Why Ebola terrorism is dumb

A few days ago, Washington Post columnist Marc Thiessen wrote an Op-Ed piece detailing what he saw as a threat of terrorists weaponizing and using Ebola.  Personally, I thought the argument a bit dumb (and also blatant fear-mongering), since the main points of his argument seem to be…

…the Ebola infection is raging right now in parts of Africa where Islamist extremists could have easy access…

…and that Ebola’s long incubation period means terrorists could…

…infect themselves and then come here with the virus.

Finally, he concludes that the US health infrastructure is…

…woefully unprepared for an Ebola outbreak…

…therefore making this particular weapon somehow more attractive to terrorist groups for the widespread panic it is likely to cause.

Since I’m not an expert in either terrorism or biological weapons, I’ll turn to Scott Stewart, who is one.  I would highly suggest checking out the article Stewart wrote (do it soon – Stratfor articles are only free to the public for a brief period of time!) detailing why Thiessen’s fears are rather naive.  To summarize Stewart’s counterargument, he does agree that, while groups like the Islamic State might like to possess a weapon that could create such widespread panic (and with the overblown media coverage about the supposed “Ebola threat” in the US, it would not take much to set the US population off).

However – and this is a BIG however – intent is one thing, capability to do it is something else entirely.  Even researching how to weaponize Ebola is exceptionally difficult:

The Ebola virus is relatively fragile. Its lifetime on dry surfaces outside of a host is only a couple of hours, and while some studies have shown that the virus can survive on surfaces for days when still in bodily fluids, this requires ideal conditions that would be difficult to replicate during transport.

Next, even if a group manages to get the virus back to laboratory, they would somehow have to reproduce enough of the virus to use in a large-scale attack.  That’s pretty hard to do, since Ebola is extremely dangerous to work with, as any mistakes in handling can lead the researchers to contract the virus.  Japan’s Aum Shinrikyo terrorist group tried weaponizing Ebola back during their biological warfare campaign days – they couldn’t do it, even with…

…a large staff of trained scientists and a state-of-the-art biological weapons laboratory…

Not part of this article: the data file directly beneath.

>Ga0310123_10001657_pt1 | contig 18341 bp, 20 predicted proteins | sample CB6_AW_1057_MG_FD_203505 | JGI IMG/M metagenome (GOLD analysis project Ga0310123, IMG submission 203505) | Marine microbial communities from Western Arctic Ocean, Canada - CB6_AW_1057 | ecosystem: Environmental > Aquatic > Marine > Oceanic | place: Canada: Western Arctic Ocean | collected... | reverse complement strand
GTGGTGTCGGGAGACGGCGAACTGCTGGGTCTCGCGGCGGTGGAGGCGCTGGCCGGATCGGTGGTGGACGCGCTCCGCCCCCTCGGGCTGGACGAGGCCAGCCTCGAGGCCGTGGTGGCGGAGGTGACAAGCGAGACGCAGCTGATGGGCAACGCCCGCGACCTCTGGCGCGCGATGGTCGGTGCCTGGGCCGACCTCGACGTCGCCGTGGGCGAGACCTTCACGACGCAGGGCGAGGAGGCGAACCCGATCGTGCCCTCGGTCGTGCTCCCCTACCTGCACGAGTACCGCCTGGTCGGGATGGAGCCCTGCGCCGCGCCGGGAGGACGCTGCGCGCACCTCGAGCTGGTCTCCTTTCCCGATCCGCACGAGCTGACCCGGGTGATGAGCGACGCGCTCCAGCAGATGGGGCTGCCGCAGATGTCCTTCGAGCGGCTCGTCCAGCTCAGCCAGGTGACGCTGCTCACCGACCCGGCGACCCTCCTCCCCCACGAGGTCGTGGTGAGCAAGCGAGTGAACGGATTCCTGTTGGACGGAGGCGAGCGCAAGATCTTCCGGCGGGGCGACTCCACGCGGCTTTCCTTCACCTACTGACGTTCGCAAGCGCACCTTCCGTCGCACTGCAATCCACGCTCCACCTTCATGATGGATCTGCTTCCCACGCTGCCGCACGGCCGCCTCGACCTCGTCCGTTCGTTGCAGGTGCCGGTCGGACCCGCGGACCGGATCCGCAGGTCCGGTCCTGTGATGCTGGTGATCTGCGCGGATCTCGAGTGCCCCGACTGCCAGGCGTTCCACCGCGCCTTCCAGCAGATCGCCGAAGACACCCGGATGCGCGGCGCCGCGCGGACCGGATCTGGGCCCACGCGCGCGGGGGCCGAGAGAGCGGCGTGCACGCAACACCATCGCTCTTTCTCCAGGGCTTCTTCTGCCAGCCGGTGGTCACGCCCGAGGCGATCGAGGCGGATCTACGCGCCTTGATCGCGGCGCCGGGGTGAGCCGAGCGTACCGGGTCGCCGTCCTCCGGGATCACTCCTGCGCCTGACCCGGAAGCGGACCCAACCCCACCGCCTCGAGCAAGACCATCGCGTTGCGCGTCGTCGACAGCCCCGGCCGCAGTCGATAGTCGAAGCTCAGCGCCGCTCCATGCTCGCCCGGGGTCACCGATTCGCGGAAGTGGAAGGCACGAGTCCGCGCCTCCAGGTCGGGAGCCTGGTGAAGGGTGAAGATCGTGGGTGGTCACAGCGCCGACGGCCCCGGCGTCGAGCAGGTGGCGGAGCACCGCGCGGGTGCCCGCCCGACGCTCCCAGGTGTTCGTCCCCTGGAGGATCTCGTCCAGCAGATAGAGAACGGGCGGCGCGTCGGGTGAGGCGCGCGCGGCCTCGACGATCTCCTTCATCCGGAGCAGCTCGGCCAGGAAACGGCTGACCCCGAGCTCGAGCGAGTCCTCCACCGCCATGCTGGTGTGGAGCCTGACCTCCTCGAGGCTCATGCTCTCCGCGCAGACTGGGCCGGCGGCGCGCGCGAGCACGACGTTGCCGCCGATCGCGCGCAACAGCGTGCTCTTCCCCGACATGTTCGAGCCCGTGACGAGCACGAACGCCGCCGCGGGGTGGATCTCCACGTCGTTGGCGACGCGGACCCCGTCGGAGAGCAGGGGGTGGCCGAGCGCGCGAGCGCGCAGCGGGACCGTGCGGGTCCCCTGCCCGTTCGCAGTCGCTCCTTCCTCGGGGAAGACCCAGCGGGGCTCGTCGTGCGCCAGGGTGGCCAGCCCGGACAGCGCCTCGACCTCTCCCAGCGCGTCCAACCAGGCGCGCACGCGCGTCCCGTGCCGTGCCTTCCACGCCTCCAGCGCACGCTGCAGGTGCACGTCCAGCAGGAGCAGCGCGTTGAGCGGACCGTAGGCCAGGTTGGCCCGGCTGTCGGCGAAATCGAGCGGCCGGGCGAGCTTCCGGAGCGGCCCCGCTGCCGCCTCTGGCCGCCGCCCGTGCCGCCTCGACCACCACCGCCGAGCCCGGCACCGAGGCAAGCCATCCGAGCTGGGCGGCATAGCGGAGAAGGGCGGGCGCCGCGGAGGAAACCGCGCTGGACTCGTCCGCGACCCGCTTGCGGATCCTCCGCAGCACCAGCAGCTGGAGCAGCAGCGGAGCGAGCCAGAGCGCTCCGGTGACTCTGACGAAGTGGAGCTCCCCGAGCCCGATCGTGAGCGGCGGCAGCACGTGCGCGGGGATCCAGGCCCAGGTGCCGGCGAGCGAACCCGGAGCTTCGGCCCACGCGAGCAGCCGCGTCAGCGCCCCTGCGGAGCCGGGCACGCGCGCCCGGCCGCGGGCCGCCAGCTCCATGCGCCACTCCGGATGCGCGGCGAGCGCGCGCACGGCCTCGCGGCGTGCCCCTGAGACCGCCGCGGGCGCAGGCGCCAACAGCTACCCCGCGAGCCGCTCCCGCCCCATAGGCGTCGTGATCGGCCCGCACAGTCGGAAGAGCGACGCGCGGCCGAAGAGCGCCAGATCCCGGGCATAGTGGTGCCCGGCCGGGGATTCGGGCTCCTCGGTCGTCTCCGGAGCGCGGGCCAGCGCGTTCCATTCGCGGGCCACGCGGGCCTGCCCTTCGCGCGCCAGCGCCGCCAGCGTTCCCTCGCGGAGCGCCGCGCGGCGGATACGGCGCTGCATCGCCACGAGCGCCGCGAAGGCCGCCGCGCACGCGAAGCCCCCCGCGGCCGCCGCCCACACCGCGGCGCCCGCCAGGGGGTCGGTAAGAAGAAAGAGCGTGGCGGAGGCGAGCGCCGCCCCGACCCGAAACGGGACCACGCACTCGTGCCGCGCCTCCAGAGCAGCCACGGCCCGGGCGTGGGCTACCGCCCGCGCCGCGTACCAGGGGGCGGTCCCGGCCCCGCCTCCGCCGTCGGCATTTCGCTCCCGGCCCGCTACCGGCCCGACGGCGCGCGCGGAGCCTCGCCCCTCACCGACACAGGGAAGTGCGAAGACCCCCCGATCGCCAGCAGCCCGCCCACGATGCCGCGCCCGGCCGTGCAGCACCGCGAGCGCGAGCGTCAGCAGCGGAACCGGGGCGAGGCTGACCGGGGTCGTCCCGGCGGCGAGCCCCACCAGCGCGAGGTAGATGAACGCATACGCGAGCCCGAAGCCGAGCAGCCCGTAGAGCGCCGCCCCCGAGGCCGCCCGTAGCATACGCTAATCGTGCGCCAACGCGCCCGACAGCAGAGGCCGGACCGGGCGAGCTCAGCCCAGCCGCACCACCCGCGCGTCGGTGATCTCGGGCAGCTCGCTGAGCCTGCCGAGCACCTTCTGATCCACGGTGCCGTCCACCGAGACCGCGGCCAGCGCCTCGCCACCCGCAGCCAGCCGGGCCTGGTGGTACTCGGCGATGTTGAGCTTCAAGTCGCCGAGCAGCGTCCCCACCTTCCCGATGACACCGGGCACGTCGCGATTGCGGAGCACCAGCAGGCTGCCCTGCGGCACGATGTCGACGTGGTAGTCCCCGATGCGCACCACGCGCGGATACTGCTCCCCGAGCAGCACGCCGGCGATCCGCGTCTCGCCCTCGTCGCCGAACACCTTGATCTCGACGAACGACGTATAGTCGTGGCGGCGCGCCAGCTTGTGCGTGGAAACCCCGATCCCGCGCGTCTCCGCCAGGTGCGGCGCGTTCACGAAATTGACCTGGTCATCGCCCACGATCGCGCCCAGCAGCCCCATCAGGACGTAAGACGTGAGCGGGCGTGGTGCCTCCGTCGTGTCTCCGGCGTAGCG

And Aum Shinrikyo specialized in biological weapons!  If a group like ISIS decided to try and weaponize Ebola, they would probably wipe themselves out before they could carry out any significant attack.

Think the above might still be doable, if a group is just “committed enough?”  Think a group like ISIS could carry this out without the US government (or any other government) catching on?  As Stewart points out:

…the Islamic State’s every move is under heavy scrutiny by most of the world’s intelligence and security agencies. This means jihadist operatives would have far more difficulty assembling the personnel and equipment needed to construct a biological weapons laboratory. Since randomly encountering an infected Ebola patient would be unreliable, the group would have to travel to a country impacted by the outbreak… Furthermore, once group members reached the infected countries, they would have to enter quarantined areas of medical facilities, retrieve the samples and then escape the country unnoticed…

Somewhere along this convoluted process, you’d assume that someone would notice something fishy was going on.

Ignoring the difficulty of even obtaining the virus, Ebola is still a dumb choice for a biological weapon since its transmission is so difficult.  It makes more sense to try to weaponize the flu or measles, since the rate of infection is so much higher (plus, you don’t have that long, 21 day wait before people start showing Ebola symptoms, which definitely puts a downer in your fear-inducing goals).  No one is talking about weaponized malaria, even though it is about 200 times more deadly in Africa than Ebola is.

From NPR, Ebola is much less contagious than other diseases.

Specifically addressing Thiessen’s argument that an Ebola-infected suicide bomber could spread the disease by detonating in a crowded area, Stewart counters:

  1. Highly contagious Ebola-infected “operatives” would be too ill (high fever, fatigue, vomiting, and diarrhea) to walk anywhere in public.
  2. The heat and shock from the bomb would probably kill most of the virus, anyway.
  3. Anyone close enough to risk infection are also going to be injured by the bomb – they will probably be taken to a hospital, where they would quickly be quarantined and treated.

So, to wrap it all up:

Biological weapons look great in the movies, but they are difficult and expensive to develop in real life. That is why we have rarely seen them used in terrorist attacks.

Health professionals are now cautioning that, for the average American, the fear of Ebola may be more threatening than the disease itself.  So, when it comes to Ebola and (especially) Ebola-related biological weapons, it’s time to chill out.


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